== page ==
So earlier on in the year I did a presentation at iFest Sydney about how to turn a passion for making games into a profession. It covers my journey from a student to a developer who makes a living off flash games.
I hope it has some useful perspectives you can take away if you’re looking to get started making money off flash games. If you have any questions just leave a comment!
Of all of my time spent on Mr Runner there is one thing which takes up most of my time – designing the levels. I’d like to share a few lessons I’ve learned about level design that I think are really valuable.
1. Work out the feel of your game
Sounds simple, but its not. Mr Runner isn’t just a platfomer, it’s about conserving speed and momentum. Super Meat Boy is about very precise death-evasion. Knytt stories is about exploring. These are all platformers that have very different feels.
It’s important that you get a feel for your own game. When you work it out, this feel will be the root of all your levels. You’ll keep asking your self, does this level feel the way I want it to? For example, every level in mr runner you can do quickly by conserving momentum.
2. Only design levels that fit that feel
When I opened up Mr Runner 1 to the public, I let them design their own levels. Of these, only a handful were fun. This is because Mr Runner requires a very specific style of controls.
In Mr Runner, the controls are designed to be fun when you jump large distances, conserve momentum, time jumps perfectly, make big wall jumps. They aren’t designed to deal with very precise movements in small areas, stopping and starting, or waiting. The level design had to reflect this. It was never cramped, never required anything to finicky, and instead included large flowing movements that let you keep up your speed.
Put more simply, the game was never difficult because the controls were difficult. At all times, the player should feel as though it’s their fault they died, and this is almost entirely up to level design.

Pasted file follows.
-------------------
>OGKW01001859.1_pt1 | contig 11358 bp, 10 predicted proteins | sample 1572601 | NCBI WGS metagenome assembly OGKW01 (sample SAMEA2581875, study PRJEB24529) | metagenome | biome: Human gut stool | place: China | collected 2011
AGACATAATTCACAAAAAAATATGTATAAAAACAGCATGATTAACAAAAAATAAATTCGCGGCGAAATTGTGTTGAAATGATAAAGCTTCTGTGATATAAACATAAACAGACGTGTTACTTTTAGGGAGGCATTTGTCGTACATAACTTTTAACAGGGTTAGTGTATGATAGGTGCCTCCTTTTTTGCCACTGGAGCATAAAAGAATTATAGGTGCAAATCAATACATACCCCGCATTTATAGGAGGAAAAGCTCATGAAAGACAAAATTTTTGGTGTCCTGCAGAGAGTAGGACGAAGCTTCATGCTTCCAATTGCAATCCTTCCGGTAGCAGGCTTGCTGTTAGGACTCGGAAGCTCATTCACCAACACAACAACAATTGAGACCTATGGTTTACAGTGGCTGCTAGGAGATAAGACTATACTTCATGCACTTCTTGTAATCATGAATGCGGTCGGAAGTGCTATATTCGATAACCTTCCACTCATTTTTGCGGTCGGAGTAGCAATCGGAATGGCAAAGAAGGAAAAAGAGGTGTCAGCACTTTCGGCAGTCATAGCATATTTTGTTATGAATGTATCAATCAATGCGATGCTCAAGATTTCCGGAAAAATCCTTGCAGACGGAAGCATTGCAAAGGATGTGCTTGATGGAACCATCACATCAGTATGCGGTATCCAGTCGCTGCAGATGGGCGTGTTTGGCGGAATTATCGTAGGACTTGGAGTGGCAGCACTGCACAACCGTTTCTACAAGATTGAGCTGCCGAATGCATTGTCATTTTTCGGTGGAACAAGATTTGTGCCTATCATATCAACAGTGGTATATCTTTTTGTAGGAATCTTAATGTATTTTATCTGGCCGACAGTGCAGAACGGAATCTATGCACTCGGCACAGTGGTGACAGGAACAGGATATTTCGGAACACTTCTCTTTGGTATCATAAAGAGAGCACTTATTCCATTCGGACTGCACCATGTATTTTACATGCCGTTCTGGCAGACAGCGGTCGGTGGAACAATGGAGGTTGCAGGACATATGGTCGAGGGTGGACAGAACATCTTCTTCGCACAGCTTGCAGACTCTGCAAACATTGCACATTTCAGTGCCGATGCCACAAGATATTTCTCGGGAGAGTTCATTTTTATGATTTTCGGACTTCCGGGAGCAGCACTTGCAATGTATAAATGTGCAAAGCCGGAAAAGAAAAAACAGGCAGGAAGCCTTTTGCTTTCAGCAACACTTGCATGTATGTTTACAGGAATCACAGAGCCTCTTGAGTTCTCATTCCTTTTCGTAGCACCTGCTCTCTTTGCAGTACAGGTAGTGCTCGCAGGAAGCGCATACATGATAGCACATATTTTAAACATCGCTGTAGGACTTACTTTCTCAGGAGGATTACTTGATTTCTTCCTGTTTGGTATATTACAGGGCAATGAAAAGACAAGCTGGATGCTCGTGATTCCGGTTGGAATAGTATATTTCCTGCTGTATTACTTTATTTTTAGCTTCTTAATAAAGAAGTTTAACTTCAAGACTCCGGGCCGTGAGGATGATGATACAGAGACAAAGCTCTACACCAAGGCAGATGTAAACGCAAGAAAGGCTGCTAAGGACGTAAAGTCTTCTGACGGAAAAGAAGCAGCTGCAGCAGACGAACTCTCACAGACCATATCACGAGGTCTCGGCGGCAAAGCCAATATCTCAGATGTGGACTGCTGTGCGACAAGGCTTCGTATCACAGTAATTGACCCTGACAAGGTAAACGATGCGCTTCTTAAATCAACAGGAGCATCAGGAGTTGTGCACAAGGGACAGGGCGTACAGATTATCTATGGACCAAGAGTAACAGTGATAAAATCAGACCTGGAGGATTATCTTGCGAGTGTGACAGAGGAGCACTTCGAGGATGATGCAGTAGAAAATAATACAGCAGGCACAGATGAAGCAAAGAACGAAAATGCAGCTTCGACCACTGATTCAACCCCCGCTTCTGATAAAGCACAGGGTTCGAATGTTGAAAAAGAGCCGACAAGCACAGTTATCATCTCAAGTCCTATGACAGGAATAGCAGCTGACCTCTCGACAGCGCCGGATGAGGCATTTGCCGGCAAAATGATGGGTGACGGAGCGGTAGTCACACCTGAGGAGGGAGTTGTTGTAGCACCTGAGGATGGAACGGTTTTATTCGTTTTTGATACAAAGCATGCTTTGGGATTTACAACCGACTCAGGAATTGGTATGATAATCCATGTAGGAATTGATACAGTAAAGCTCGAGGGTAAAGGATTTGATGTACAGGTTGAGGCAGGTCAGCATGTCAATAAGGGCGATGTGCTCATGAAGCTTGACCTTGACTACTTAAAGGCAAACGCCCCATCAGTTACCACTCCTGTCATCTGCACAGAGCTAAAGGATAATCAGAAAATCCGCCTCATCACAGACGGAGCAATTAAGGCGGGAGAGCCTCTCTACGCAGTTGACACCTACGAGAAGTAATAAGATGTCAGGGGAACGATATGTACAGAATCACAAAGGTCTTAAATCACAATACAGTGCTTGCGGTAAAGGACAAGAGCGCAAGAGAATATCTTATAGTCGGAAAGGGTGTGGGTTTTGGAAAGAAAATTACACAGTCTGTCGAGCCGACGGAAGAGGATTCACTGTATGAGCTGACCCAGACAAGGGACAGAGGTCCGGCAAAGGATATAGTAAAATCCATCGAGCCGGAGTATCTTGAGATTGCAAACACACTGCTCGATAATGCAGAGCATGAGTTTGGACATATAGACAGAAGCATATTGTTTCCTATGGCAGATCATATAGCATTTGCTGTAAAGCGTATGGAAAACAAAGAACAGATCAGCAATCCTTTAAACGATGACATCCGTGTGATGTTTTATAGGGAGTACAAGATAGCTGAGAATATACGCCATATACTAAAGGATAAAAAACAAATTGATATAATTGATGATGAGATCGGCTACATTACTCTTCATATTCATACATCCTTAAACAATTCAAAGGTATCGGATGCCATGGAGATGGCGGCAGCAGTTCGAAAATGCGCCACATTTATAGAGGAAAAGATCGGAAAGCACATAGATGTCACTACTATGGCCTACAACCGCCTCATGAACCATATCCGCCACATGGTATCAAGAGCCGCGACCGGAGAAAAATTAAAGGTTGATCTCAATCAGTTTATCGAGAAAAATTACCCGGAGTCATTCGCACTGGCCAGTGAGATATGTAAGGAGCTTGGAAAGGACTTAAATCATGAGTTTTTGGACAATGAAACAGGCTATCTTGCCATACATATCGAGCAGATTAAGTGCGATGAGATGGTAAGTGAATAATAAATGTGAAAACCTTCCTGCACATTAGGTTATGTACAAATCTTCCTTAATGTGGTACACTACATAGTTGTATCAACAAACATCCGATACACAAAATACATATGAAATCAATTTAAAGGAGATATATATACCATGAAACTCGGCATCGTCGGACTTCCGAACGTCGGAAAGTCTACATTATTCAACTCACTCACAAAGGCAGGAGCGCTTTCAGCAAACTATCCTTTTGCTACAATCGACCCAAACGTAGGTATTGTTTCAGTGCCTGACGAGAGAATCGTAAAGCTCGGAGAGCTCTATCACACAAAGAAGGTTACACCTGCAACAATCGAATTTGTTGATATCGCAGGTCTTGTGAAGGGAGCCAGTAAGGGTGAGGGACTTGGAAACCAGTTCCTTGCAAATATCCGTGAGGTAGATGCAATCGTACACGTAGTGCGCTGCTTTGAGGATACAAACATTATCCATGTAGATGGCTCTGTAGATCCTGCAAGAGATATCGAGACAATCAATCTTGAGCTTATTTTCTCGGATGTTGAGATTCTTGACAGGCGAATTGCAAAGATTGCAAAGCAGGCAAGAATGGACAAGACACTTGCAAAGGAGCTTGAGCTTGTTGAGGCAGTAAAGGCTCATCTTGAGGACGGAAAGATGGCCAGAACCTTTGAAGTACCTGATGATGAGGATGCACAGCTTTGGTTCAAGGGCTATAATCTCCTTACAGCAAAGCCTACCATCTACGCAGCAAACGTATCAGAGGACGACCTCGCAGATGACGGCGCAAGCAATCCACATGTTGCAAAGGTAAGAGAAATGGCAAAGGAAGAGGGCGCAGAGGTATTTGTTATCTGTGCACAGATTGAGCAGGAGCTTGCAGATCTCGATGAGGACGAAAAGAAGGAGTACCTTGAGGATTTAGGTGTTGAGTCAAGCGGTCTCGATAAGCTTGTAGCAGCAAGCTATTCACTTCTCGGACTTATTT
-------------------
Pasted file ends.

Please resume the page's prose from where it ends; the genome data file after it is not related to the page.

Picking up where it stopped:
One of the most interesting things about writing a sequel is that you feel obligated to fix everything that was wrong with the first game. I’m being almost OCD about it, which might explain why the game is running very very very slightly late.
The latest thing that I’ve been working hard on is Mr Runner himself. I feel like he deserves extra treatment since the game is named after him. The first game didn’t really give him much context or character development. He was just a cute black square thing running through world. It was cute. He’s still a cute black thing running through a world but now, well,
Now he’s even cuter
[swf src="http://bitbattalion.com/wp-content/uploads/2011/02/runAimation_Blog.swf" width=100 height=100]
And has a pet, Sir Scruffs
[swf src="http://bitbattalion.com/wp-content/uploads/2011/02/runAnimation_Blog.swf" width=100 height=100]
I released Pathos Yesterday, and already it has had more comments than any of my other games… combined. It seems like people either love or hate it, in some cases both. I thought it would be worth writing up my own thoughts on the game and taking an inside look at the issues that have been raised online.
Okay, I’ve got yet ANOTHER game for you to munch on. It’s a product of my 48 hours work in the latest Ludum Dare Competition.
There comes a time each year after about a month of slaving in front of your computer and seeing far too little of the world in general, where you get to announce a new game. Now is that time. I’m officially christening my latest project:
Over the last month, Sam and I have both started up new projects. The result of this is not only some seriously awesome looking half-way done games, but also a realisation on both our parts.
A little while back I wrote an article about developing games according to what I coined the “Experience Driven Game Design Paradigm”. You can check it out here, but I’ll sum it up for you anyway. Essentially, I was suggesting that in order to develop a game it is best to first start by designing an experience, then working backwards and fitting your mechanics into your game so it fully creates this experience. I went on to suggest that the best way to design an experience was by first experiencing it yourself by way of playing similar games. This article will look into the process of deconstructing these games and using their mechanics as inspiration for the experience in your own.
So yesterday, we took some time off our tough and traumatic lives as Game Designers and Students in order to have a bit of fun. And by a bit of fun I mean a lot of fun. And by a lot of fun I mean Splinter Cell Conviction Co-op. Its worth sharing.
So the adventure with Mr Runner’s development is pretty much coming to a close. I’ve still got a bit of work to do with selling some more non-exclusive licenses, but it’s done. It’s time to sit back and look at what has come out of the chaos of my experience. I’ll be talking about the creation process, finding sponsorship using FGL, working in partnership with cool sites like GameShed, and my personal analysis of the game.
I’m hoping that this article will be useful for any developers that are planning on making flash games of their own and finding sponsorship using FGL. Feel free to send me off an email with any other questions you might have about the development process! Read More